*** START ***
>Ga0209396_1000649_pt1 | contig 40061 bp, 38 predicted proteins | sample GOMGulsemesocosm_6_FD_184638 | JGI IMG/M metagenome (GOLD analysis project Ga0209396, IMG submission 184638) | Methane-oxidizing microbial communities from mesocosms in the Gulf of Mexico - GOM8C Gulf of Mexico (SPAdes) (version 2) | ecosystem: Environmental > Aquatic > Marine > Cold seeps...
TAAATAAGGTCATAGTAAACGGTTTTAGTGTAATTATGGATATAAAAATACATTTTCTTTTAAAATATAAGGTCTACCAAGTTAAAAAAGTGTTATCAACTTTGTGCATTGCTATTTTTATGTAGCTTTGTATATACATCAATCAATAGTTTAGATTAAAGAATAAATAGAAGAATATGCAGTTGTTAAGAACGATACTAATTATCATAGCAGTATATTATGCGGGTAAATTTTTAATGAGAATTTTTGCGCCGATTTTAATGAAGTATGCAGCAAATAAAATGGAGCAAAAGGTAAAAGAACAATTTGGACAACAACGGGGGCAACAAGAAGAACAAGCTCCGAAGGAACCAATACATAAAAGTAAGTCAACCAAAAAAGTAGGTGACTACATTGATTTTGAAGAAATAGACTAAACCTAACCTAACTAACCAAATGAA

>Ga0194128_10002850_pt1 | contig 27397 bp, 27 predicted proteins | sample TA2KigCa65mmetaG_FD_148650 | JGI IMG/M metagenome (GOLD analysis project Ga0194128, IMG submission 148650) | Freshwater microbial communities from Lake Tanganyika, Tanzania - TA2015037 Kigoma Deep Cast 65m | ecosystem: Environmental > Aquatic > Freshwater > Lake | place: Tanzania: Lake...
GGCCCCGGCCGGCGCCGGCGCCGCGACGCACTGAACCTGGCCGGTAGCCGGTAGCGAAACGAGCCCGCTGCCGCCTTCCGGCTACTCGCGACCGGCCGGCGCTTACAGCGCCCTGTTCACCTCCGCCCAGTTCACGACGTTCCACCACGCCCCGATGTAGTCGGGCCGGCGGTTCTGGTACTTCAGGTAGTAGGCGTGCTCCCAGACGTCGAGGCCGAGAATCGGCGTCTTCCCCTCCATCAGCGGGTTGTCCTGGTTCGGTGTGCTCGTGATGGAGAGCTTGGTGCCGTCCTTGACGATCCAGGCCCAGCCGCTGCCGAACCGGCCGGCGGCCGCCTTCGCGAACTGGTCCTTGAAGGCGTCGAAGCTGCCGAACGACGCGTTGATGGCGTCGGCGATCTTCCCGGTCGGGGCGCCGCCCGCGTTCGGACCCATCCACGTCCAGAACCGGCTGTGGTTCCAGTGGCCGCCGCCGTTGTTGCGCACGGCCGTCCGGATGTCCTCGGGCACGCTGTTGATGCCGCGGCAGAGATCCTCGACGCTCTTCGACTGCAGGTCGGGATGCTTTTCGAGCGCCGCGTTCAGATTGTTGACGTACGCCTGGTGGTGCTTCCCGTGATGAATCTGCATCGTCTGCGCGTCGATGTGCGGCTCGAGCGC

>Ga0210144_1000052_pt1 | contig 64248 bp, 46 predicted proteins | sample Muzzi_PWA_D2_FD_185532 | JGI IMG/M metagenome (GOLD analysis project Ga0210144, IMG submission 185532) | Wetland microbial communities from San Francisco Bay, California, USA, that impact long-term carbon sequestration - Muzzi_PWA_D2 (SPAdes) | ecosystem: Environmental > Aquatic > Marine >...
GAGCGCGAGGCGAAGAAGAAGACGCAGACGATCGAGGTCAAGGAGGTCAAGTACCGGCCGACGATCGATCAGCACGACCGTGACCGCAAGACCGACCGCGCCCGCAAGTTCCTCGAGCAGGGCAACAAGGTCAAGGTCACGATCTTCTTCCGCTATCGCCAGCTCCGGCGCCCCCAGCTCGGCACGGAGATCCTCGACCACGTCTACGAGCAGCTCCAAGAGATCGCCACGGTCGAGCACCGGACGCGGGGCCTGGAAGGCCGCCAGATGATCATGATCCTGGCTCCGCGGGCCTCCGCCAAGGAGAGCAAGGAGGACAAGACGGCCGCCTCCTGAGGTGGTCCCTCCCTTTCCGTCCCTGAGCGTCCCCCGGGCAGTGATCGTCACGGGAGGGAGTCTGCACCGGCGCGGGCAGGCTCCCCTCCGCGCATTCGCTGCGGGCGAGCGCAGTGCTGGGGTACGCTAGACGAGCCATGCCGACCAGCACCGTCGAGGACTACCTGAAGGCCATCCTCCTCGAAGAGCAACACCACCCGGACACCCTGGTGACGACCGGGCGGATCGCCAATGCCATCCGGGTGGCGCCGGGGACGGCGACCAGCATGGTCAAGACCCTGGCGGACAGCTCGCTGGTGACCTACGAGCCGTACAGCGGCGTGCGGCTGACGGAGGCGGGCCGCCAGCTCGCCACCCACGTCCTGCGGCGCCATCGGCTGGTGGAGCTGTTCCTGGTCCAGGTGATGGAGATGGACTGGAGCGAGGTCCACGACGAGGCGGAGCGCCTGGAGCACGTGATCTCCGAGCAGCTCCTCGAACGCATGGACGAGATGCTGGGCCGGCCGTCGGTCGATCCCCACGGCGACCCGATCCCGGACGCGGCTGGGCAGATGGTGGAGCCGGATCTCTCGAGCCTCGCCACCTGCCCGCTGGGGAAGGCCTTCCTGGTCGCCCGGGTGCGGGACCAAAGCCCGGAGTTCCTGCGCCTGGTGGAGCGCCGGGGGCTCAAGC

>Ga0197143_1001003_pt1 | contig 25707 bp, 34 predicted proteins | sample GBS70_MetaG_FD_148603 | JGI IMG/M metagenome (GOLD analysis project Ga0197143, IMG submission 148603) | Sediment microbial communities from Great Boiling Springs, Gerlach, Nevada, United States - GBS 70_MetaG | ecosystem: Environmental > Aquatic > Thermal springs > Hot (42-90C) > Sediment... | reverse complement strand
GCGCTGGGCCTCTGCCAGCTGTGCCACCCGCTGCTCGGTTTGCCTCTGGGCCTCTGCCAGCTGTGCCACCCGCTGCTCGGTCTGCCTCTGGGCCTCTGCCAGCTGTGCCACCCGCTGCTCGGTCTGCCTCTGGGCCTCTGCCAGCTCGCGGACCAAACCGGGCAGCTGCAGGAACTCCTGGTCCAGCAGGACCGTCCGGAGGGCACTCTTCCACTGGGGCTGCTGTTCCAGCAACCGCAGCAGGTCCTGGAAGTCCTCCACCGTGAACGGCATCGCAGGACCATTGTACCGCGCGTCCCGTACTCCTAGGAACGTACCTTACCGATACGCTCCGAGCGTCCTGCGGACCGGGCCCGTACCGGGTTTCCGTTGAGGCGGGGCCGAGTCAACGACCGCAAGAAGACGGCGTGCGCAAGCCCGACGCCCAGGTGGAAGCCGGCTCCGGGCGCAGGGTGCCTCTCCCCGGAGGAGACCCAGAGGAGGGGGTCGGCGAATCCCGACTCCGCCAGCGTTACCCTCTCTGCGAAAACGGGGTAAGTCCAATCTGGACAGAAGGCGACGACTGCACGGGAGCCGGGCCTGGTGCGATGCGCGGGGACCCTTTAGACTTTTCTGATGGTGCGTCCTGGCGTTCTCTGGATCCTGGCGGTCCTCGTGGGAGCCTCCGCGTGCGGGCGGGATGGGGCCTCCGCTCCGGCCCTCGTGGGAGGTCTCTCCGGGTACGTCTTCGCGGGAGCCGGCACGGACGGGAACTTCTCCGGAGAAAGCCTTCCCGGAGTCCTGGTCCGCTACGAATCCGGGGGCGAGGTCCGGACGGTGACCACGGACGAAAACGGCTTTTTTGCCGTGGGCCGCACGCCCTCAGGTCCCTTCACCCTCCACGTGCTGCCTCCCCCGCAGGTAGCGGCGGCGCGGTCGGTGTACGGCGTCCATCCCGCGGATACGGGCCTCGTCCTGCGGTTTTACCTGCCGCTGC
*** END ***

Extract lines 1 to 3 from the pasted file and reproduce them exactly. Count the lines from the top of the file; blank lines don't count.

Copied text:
>Ga0209396_1000649_pt1 | contig 40061 bp, 38 predicted proteins | sample GOMGulsemesocosm_6_FD_184638 | JGI IMG/M metagenome (GOLD analysis project Ga0209396, IMG submission 184638) | Methane-oxidizing microbial communities from mesocosms in the Gulf of Mexico - GOM8C Gulf of Mexico (SPAdes) (version 2) | ecosystem: Environmental > Aquatic > Marine > Cold seeps...
TAAATAAGGTCATAGTAAACGGTTTTAGTGTAATTATGGATATAAAAATACATTTTCTTTTAAAATATAAGGTCTACCAAGTTAAAAAAGTGTTATCAACTTTGTGCATTGCTATTTTTATGTAGCTTTGTATATACATCAATCAATAGTTTAGATTAAAGAATAAATAGAAGAATATGCAGTTGTTAAGAACGATACTAATTATCATAGCAGTATATTATGCGGGTAAATTTTTAATGAGAATTTTTGCGCCGATTTTAATGAAGTATGCAGCAAATAAAATGGAGCAAAAGGTAAAAGAACAATTTGGACAACAACGGGGGCAACAAGAAGAACAAGCTCCGAAGGAACCAATACATAAAAGTAAGTCAACCAAAAAAGTAGGTGACTACATTGATTTTGAAGAAATAGACTAAACCTAACCTAACTAACCAAATGAA

>Ga0194128_10002850_pt1 | contig 27397 bp, 27 predicted proteins | sample TA2KigCa65mmetaG_FD_148650 | JGI IMG/M metagenome (GOLD analysis project Ga0194128, IMG submission 148650) | Freshwater microbial communities from Lake Tanganyika, Tanzania - TA2015037 Kigoma Deep Cast 65m | ecosystem: Environmental > Aquatic > Freshwater > Lake | place: Tanzania: Lake...